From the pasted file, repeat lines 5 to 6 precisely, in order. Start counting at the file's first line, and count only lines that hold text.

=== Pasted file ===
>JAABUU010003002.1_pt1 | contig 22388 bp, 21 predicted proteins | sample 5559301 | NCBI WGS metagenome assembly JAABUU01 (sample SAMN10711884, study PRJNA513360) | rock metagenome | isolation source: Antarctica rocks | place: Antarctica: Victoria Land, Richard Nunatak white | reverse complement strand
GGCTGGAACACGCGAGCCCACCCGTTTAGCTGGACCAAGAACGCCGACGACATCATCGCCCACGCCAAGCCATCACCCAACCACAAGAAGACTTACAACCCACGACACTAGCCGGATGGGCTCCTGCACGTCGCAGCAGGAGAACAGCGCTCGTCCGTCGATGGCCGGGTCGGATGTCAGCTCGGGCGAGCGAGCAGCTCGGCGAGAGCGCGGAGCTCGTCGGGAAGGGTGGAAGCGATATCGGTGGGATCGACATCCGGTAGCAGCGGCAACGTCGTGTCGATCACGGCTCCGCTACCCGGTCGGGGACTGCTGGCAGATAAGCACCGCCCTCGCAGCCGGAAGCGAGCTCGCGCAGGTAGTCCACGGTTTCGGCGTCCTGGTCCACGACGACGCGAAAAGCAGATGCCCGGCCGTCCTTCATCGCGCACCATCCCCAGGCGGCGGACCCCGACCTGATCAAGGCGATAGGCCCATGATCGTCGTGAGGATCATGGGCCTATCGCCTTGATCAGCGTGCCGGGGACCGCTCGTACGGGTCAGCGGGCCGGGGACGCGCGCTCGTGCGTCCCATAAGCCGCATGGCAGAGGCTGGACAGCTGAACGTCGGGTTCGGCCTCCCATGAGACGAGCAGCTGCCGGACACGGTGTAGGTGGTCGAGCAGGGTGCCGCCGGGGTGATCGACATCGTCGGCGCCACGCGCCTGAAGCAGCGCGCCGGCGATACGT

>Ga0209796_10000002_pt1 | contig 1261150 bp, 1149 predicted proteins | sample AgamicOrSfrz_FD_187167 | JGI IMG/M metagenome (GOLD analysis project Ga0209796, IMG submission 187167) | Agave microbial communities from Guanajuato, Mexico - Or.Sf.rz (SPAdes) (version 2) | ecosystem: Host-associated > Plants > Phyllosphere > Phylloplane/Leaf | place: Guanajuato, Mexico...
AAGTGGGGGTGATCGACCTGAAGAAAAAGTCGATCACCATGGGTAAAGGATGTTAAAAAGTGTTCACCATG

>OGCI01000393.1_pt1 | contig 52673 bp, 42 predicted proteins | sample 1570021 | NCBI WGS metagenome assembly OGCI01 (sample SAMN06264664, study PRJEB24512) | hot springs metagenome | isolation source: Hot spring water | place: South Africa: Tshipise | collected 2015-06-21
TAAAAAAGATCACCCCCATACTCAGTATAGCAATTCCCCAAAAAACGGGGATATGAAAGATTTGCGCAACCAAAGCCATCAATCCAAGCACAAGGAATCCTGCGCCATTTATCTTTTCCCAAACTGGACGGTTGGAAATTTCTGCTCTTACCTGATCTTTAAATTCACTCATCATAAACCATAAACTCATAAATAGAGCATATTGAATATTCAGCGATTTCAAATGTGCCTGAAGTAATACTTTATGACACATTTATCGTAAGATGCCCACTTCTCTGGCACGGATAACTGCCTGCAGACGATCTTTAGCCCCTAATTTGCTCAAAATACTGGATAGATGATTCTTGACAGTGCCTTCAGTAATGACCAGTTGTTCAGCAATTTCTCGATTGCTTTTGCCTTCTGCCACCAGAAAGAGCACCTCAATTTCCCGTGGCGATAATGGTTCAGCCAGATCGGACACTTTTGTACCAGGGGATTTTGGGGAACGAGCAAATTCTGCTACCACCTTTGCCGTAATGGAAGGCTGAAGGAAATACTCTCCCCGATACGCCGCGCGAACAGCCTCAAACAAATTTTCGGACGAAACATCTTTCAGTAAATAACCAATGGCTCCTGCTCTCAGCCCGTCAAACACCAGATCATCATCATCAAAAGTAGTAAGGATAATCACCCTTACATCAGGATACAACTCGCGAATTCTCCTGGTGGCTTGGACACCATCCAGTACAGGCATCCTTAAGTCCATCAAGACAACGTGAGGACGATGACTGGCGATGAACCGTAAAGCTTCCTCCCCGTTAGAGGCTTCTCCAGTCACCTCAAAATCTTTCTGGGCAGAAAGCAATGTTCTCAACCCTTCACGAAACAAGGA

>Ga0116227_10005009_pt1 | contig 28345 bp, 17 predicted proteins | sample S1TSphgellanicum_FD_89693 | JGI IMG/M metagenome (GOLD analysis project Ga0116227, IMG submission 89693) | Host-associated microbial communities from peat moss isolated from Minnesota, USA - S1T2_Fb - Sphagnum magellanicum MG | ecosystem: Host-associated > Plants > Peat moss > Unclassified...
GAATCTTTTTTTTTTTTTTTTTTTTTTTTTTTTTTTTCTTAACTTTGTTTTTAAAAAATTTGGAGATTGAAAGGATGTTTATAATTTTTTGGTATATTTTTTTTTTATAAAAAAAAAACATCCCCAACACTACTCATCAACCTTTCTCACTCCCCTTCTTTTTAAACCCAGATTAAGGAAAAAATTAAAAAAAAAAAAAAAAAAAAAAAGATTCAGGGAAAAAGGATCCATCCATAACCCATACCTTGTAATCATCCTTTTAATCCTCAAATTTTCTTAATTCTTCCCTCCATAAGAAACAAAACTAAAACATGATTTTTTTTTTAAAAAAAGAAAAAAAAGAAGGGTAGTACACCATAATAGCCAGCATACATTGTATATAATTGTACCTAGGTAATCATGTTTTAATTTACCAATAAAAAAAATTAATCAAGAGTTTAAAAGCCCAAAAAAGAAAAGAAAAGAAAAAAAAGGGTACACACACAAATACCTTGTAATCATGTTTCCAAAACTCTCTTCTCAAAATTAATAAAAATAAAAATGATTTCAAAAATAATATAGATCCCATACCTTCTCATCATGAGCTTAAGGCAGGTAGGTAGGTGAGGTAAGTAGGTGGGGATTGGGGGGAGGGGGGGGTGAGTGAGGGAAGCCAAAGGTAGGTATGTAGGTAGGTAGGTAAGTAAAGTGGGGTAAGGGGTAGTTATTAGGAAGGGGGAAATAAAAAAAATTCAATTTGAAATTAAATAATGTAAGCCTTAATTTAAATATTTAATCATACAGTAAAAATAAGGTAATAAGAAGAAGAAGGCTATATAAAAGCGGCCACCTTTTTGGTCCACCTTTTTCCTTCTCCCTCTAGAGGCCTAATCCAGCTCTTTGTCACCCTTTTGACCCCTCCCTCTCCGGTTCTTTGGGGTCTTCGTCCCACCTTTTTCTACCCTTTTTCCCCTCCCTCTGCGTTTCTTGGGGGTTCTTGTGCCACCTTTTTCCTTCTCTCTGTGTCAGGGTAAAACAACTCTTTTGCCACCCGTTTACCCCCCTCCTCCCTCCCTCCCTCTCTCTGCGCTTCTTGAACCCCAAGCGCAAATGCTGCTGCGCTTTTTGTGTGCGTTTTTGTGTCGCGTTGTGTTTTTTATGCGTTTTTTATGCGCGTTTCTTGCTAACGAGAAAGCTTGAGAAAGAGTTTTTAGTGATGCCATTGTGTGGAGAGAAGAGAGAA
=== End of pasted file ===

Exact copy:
>OGCI01000393.1_pt1 | contig 52673 bp, 42 predicted proteins | sample 1570021 | NCBI WGS metagenome assembly OGCI01 (sample SAMN06264664, study PRJEB24512) | hot springs metagenome | isolation source: Hot spring water | place: South Africa: Tshipise | collected 2015-06-21
TAAAAAAGATCACCCCCATACTCAGTATAGCAATTCCCCAAAAAACGGGGATATGAAAGATTTGCGCAACCAAAGCCATCAATCCAAGCACAAGGAATCCTGCGCCATTTATCTTTTCCCAAACTGGACGGTTGGAAATTTCTGCTCTTACCTGATCTTTAAATTCACTCATCATAAACCATAAACTCATAAATAGAGCATATTGAATATTCAGCGATTTCAAATGTGCCTGAAGTAATACTTTATGACACATTTATCGTAAGATGCCCACTTCTCTGGCACGGATAACTGCCTGCAGACGATCTTTAGCCCCTAATTTGCTCAAAATACTGGATAGATGATTCTTGACAGTGCCTTCAGTAATGACCAGTTGTTCAGCAATTTCTCGATTGCTTTTGCCTTCTGCCACCAGAAAGAGCACCTCAATTTCCCGTGGCGATAATGGTTCAGCCAGATCGGACACTTTTGTACCAGGGGATTTTGGGGAACGAGCAAATTCTGCTACCACCTTTGCCGTAATGGAAGGCTGAAGGAAATACTCTCCCCGATACGCCGCGCGAACAGCCTCAAACAAATTTTCGGACGAAACATCTTTCAGTAAATAACCAATGGCTCCTGCTCTCAGCCCGTCAAACACCAGATCATCATCATCAAAAGTAGTAAGGATAATCACCCTTACATCAGGATACAACTCGCGAATTCTCCTGGTGGCTTGGACACCATCCAGTACAGGCATCCTTAAGTCCATCAAGACAACGTGAGGACGATGACTGGCGATGAACCGTAAAGCTTCCTCCCCGTTAGAGGCTTCTCCAGTCACCTCAAAATCTTTCTGGGCAGAAAGCAATGTTCTCAACCCTTCACGAAACAAGGA